In Moshe Rabeinu’s handling of the conflict with Korach, we see many of his greatest talents on display.  Many of the P’sukim cry out for explanation and understanding of what our greatest teacher was thinking at that precise moment.  Why does he respond to some challenges and not to others, why does he become angry at some provocations yet remain stoic in the face of a seemingly greater insult?  When one closely examines the words and context of the P’sukim, it becomes very clear that Moshe Rabeinu was not only Ish Hashem and our greatest Navi, but a skilled therapist, advocate and psychologist as well.

The initial challenge comes with Korach’s accusation that “You have taken to much for your self, the entire nation is holy…why have you placed yourself over the nation” (Korach 16:3) To this attack, the pasuk says that Moshe “fell on his face”.  (16:4) Moshe apparently made no attempt to respond to Korach’s words verbally.  A few Psukim later Dasan and Aviram refuse to heed Moshe’s summons and respond by saying “He has brought us out of a land flowing with milk and honey to die in the desert”.  They continue saying “He has also not brought us to the land of milk and honey”.  (16:13,14) To this charge, Moshe responds quite sharply – the Pasuk says Moshe became very angry and said to Hashem “Don’t accept their offering, I have not taken a single donkey from them nor done anything wrong to any of them” (16:15)

This exchange raises several questions. First, why does Moshe get very angry with Dasan and Aviram’s Chutzpah but lets Korach’s initial criticism go unchecked?  Many Mepharshim answer this with the very logical observation that while Korach’s complaint was lodged against Moshe, Dasan and Aviram’s audacity was directed towards Hashem.  Moshe was willing to be Mochel on his Kavod, but he was not going to allow an insult to Hashem to go without a response.  This answer has obvious appeal but is inconsistent with Moshe’s actual words.  The Pasuk clearly says that Moshe said to Hashem “I have not taken even a donkey from them”.  What kind of a response is that to a complaint about leaving the “beauty” of Mitzrayim to “die in the desert”?  Indeed, that retort would have been much more appropriate to say back to Korach for his initial criticism that Moshe had “taken too much”.

Here we begin to see some of the brilliance of Moshe Rabeinu in how he dealt with Klal Yisroel.   Let’s step back for a moment and think about why Moshe did not use this answer when initially confronted by Korach.   Korach is coming with a large group of disgruntled Leviyim.  They have already decided in their minds that they have not gotten their “due”.  If Moshe would have retorted to their complaint of him taking too much, they may very well have escalated the confrontation.  One could readily see these people, in this mindset, countering Moshe’s words of “not having taken anything” with something even more rebellious.  Perhaps they would have pointed out that Moshe had “taxed” them with Machtzis Hashekel, or that he had used their gold and silver to build the Mishkan where Ahron eventually was placed in charge.  It is not hard to see how this exchange could have very quickly gotten out of hand.  Instead, Moshe understood that sometimes, when people are in a certain frame of mind, the best response is to say nothing at all.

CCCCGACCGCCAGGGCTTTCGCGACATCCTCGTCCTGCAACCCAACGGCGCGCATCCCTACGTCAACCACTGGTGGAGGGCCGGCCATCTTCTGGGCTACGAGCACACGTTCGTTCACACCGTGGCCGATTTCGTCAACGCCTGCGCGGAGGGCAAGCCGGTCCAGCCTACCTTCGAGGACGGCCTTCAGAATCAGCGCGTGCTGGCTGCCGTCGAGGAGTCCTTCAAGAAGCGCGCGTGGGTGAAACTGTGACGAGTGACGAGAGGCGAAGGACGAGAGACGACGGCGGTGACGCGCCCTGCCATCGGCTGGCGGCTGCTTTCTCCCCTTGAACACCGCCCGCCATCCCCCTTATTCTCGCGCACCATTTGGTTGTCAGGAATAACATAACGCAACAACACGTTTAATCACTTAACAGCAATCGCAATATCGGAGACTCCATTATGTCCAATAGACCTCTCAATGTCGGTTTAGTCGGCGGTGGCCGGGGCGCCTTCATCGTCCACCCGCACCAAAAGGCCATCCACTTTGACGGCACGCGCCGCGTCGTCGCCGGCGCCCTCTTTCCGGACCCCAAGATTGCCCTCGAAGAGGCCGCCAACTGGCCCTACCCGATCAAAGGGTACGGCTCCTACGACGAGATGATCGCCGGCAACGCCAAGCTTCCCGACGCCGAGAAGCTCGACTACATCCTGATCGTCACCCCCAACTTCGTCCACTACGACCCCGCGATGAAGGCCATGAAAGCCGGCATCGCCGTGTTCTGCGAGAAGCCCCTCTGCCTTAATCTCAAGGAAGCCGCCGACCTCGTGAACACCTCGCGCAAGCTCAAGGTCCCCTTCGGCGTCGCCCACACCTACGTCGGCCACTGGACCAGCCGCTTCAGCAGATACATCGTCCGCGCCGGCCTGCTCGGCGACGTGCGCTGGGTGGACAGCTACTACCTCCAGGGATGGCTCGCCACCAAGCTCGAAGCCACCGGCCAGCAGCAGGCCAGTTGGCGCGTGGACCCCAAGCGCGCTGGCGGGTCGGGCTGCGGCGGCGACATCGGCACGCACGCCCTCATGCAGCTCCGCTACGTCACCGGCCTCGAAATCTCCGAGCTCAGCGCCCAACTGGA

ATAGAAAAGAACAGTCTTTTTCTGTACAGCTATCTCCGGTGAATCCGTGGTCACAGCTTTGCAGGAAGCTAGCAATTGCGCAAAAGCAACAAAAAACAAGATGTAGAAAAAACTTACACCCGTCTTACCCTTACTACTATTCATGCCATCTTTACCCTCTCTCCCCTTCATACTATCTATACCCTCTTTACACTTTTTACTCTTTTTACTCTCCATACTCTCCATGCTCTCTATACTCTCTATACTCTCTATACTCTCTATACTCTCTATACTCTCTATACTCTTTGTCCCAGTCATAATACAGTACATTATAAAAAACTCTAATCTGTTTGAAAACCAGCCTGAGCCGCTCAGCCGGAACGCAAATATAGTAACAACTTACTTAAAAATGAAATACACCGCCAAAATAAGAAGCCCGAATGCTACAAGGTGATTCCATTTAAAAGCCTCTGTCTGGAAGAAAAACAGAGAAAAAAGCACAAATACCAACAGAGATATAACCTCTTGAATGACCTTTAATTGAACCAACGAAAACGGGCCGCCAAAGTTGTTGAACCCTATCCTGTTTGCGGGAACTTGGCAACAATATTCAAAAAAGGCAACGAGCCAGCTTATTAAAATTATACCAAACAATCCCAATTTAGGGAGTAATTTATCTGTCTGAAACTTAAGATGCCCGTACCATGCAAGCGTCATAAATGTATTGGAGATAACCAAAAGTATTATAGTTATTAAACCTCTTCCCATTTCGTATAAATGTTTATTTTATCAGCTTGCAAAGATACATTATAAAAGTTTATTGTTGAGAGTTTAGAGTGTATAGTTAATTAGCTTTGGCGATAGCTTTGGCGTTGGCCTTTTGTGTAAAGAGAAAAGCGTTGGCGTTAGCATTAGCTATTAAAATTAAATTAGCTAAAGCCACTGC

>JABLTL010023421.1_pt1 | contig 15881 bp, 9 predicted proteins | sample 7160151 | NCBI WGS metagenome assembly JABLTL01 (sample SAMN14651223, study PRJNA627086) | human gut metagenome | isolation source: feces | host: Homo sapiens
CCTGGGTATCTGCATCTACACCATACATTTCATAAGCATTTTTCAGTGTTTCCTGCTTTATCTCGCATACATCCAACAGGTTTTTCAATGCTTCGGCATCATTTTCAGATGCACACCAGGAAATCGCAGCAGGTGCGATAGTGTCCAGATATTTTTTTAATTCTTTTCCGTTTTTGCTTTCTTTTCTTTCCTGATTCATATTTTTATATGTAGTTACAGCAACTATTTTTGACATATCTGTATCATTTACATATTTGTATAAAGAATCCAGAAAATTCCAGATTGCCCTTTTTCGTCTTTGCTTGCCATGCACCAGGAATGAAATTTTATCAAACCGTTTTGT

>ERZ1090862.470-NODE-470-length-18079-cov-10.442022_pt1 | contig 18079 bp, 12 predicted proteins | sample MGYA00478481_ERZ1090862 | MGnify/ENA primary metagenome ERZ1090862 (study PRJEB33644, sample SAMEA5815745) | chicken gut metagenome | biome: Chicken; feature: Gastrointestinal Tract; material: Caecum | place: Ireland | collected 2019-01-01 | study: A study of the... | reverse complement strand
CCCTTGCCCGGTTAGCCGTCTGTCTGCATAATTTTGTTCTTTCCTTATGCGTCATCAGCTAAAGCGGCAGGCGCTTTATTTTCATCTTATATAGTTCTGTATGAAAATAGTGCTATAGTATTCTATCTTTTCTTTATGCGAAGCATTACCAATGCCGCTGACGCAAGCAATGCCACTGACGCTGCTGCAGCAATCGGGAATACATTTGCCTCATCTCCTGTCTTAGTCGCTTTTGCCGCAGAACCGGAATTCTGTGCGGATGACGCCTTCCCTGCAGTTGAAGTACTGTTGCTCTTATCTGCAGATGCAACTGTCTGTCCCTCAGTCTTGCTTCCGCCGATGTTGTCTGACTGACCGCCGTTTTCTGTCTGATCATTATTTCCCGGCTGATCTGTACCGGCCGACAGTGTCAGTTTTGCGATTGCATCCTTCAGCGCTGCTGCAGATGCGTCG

This explanation still leaves us with Moshe’s seemingly misplaced reaction to Dasan and Avirams’s verbal assault on Hashem.  Why does Moshe turn to Hashem and say, “I never took anything from them – not even a donkey”.  How is that an appropriate response to Dasan and Aviarm’s rebellious words?  Here, once again, the ability of Moshe Rabeinu to put the entire situation in perspective is graphically evident.  What does Moshe do in practically every instance where Bnei Yisroel rebelled?  He intercedes and davens on their behalf.  That is exactly what he is doing after Dasan and Aviram’s incredulous statement.  Moshe, hearing the words that Hashem “has taken us out of a land that flows with milk and honey”- the ultimate ingratitude for being freed from the shibud Mitzrayim, can only contemplate Hashem’s wrath to such an attack.  So, he turns to Hashem and says “I never took anything from them” yet they are accusing me of taking too much.  Hashem, they are not rebelling against you, they are just rebelling – against me, against anyone.  It is their current frame of mind, not a conscientious attack on Hashem. 

Indeed, Moshe’s actions are a powerful musar.  He had an appropriate response to  Korach but chose not to say the words because it would not have helped the situation.  Then when they turned their rebellion towards Hashem, he used his own self-discipline to appease Hashem in the face of Dasan and Aviram’s outrageous comments.  The power of words cannot be overstated.  We see from Moshe how to use the Koach of Dibbur.  Before we speak, we need to see if our words are going to yield a positive result.  Sometimes, truthful words at the wrong time can be just as damaging as incorrect words.  Similarly, when we listen to what people are saying, we need to keep their remarks in context even if they appear to be negative.  May Hashem grant us a small portion of Moshe Rabeinu’s insight into the proper usage of words and the understanding of when silence truly is golden.